Information Related to Kansas Flint Hills Controlled Burns
and Other Events that Can Impact Nebraska’s Air Quality
This web page was designed to keep the public informed about any potential smoke issues that could impact air quality in Nebraska. The primary purpose of the page is to provide updates annually from March to mid-April, when large controlled burns in the Flint Hills area of Kansas and Oklahoma occurs and can potentially impact air quality in surrounding states. This page will also be updated if there are other regional events that could affect air quality in populated areas of Nebraska, such as uncontrolled wildfires.
The page provides:
- updates on controlled burns from the Kansas Department of Health and Environment (KDHE);
- links for more Flint Hills information;
- a link to federal site that provide Nebraska’s air current conditions and forecast;
- background regarding controlled burning;
- information relating to practical steps that can be taken to avoid impacts when air quality is affected by smoke
Updates on Controlled Burns
As part of its Smoke Management Plan, the State of Kansas evaluates how the impact of burning could affect populated areas, including in Nebraska. Typically, optimal burn conditions occur from March until mid-April. During the burn season, the Kansas Department of Health and Environment provides regular updated forecasts. Click here to view the updates from Kansas.
More Information About Flint Hills
For more information about burning in the Flint Hills, the Flint Hills Smoke Management Plan, and access to their smoke modeling tool, visit:
To view smoke impact forecasts, including for southeast Nebraska, visit:
Check Nebraska’s Air Forecast
For current conditions of Nebraska’s Air Quality and tomorrow’s forecast, go to NDEQ’s link to federal AirNow web site:
AirNow – Conditions and Forecast *
Why Do Controlled Burns Occur Every Spring?
As KDHE explains in their February 21, 2017 press release,* large areas of the Flint Hills rangeland are burned to help preserve the tallgrass prairie, control invasive species such as Eastern Redcedar and sumac, and provide better forage for cattle. Prescribed burning minimizes risk of wildfires and is effective in managing rangeland resources.
While not as widespread as in the Flint Hills region, controlled burns also occur in Nebraska and may become more prevalent as the state examines methods for preventing woody invasive species from overtaking grasslands in our state. The University of Nebraska Extension publication, “Act Now or Pay Later – Evaluating the Cost of Reactive Versus Proactive Eastern Redcedar Management,” (see attachment below) provides more detailed explanation of the effects that the invasive Eastern Redcedar could have on the prairies of the Great Plains, potential impacts to livestock capacity, and methods of prevention. A related Extension publication below, “Eastern Redcedar Invasion Threatens Funding for Nebraska’s Public Schools,” explains how invasive species could pose a threat to some funding of Nebraska’s public education system.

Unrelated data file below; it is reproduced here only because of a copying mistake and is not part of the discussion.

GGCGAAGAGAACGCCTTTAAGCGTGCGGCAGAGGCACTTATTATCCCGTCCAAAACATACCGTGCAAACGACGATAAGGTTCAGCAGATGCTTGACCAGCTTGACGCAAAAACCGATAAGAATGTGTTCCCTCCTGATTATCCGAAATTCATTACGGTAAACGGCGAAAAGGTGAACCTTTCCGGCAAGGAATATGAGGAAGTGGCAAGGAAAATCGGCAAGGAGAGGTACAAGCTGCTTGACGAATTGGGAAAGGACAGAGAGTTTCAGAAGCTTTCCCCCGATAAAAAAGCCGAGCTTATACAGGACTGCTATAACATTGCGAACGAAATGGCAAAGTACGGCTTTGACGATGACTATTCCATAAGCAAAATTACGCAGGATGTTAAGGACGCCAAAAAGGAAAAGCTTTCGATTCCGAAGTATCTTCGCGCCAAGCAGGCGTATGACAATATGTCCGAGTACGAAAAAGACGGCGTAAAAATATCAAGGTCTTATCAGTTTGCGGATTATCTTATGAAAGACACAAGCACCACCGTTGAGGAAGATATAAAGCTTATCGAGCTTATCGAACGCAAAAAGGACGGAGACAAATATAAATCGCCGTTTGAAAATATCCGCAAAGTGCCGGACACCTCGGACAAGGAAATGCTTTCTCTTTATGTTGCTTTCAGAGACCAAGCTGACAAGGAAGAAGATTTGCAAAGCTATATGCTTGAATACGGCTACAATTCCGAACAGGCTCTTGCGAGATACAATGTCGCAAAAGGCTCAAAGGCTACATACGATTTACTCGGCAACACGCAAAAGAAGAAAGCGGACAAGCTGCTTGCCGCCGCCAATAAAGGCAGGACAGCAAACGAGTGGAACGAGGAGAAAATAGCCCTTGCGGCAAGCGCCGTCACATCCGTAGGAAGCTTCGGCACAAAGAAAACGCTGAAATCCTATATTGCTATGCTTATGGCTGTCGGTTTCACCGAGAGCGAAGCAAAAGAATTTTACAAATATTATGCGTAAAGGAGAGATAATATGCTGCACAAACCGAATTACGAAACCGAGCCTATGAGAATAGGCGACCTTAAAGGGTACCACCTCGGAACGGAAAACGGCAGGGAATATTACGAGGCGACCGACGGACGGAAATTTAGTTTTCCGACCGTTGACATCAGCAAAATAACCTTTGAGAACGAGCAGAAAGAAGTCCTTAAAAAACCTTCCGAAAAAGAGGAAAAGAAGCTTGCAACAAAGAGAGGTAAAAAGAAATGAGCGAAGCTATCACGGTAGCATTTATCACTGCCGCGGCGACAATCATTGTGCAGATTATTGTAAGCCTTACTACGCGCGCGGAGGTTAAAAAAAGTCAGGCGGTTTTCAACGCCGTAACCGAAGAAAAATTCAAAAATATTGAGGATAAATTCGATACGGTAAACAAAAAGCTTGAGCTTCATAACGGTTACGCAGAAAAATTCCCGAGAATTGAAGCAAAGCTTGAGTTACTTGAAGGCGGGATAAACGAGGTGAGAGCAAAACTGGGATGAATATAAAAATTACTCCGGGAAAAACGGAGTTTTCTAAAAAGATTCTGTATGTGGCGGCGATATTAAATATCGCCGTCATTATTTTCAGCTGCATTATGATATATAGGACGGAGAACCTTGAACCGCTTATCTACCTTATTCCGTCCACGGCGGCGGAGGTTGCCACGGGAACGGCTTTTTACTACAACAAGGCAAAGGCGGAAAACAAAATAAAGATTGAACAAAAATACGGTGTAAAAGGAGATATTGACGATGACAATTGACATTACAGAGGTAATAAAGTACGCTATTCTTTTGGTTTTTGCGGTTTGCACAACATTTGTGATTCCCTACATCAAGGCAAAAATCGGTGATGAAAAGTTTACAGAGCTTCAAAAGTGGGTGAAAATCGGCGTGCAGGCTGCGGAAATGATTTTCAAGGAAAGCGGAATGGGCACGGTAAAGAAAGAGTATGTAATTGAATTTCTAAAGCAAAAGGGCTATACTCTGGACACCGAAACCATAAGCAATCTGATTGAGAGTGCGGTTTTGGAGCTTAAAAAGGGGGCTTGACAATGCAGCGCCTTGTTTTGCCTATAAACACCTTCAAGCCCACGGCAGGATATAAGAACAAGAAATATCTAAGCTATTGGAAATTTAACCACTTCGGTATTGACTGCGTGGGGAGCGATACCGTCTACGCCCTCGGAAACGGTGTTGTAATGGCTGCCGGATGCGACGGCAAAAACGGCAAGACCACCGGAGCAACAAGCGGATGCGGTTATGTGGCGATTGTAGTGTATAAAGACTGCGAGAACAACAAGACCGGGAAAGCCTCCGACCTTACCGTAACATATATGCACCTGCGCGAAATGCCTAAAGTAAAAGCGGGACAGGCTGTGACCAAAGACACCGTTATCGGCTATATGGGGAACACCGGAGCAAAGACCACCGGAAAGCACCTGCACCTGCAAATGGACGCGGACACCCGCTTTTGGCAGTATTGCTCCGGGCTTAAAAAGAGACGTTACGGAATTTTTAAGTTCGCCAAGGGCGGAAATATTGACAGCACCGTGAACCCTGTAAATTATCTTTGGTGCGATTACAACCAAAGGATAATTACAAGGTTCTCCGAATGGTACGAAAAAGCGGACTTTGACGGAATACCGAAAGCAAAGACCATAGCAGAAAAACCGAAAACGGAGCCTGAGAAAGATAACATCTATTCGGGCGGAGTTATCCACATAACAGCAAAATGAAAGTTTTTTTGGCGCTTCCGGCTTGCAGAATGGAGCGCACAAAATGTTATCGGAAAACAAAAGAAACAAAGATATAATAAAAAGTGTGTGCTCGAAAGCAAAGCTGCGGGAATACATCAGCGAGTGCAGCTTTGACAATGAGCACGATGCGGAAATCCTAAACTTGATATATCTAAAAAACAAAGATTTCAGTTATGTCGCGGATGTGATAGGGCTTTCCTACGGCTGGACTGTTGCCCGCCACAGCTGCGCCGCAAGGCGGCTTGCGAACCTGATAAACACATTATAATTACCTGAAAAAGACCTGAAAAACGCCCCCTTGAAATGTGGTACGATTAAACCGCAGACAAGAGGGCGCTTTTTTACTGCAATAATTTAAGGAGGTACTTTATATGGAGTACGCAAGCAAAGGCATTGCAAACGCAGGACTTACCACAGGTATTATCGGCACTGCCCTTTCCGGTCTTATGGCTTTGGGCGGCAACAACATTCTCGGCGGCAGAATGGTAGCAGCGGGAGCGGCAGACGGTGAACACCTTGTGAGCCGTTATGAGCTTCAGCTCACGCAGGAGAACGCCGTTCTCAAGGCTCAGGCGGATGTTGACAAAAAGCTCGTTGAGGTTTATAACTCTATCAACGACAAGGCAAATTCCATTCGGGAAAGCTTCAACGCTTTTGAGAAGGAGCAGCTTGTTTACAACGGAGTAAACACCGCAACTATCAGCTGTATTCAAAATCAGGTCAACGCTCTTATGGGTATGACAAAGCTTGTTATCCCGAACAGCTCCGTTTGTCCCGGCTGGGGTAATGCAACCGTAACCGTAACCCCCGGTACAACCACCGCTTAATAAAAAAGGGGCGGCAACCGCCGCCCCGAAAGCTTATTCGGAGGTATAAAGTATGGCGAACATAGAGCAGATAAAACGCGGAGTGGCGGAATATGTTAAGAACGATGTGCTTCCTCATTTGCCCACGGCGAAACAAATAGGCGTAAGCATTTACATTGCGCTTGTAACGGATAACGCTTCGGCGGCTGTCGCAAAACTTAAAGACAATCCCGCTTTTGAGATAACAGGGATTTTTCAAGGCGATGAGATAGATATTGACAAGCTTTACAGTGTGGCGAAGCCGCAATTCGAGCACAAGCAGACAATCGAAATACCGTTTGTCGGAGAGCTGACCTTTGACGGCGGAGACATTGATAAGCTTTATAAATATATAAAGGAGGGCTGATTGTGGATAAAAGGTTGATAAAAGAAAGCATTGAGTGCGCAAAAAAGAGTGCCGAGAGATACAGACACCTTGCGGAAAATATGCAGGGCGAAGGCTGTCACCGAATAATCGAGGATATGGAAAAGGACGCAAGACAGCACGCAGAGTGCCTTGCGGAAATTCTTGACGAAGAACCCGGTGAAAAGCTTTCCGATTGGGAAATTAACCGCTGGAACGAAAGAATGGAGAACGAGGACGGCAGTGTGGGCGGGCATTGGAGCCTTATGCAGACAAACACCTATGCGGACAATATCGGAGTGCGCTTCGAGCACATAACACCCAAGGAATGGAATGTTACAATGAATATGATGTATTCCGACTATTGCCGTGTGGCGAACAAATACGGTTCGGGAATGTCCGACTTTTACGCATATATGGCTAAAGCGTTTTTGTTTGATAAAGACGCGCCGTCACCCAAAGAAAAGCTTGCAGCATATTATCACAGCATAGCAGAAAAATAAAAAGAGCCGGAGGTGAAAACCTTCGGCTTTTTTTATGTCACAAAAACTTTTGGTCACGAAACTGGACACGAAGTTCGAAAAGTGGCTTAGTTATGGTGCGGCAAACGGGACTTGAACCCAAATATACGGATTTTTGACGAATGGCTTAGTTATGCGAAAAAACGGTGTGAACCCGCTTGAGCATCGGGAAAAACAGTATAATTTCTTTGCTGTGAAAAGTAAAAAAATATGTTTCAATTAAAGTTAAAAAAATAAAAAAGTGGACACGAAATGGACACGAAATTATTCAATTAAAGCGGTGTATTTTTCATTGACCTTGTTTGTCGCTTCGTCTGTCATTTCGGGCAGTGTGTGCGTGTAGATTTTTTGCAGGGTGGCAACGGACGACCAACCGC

Steps to Consider When Air is Impacted by Smoke
According to the Centers for Disease Control and Prevention (CDC), symptoms of adverse reactions to smoke can include:
People with congestive heart failure, angina, COPD, emphysema or asthma are at higher risk of having health problems. Older adults are more likely to be affected because of possible health issues as well as young children who may be more affected because their airways are still developing.
- A scratchy throat
- Irritated sinuses
- Shortness of breath
- Chest pain
- Stinging eyes
- A runny nose
Health officials recommend the following steps to protect your health on days when smoke is present:
If you have asthma or another lung disease, follow your doctor's advice about medicines and about your respiratory management plan. Call your doctor if your symptoms worsen.
- Limit or avoid strenuous outdoor activity.
- People with respiratory or heart-related illnesses should remain indoors.
- Stay indoors if possible and keep windows and doors closed. Run an air conditioner if you have one, but keep the fresh-air intake closed and the filter clean to prevent outdoor smoke from getting inside. If you do not have an air conditioner and if it is too warm to stay inside with the windows closed, seek shelter elsewhere.
- Do not add to indoor pollution. When smoke levels are high, do not use anything that burns, such as candles, fireplaces, or gas stoves. Do not vacuum, because vacuuming stirs up particles already inside your home. Do not smoke, because smoking puts even more pollution into the air.
* This document contains links to non-NDEQ websites; these links will open in a new tab or window.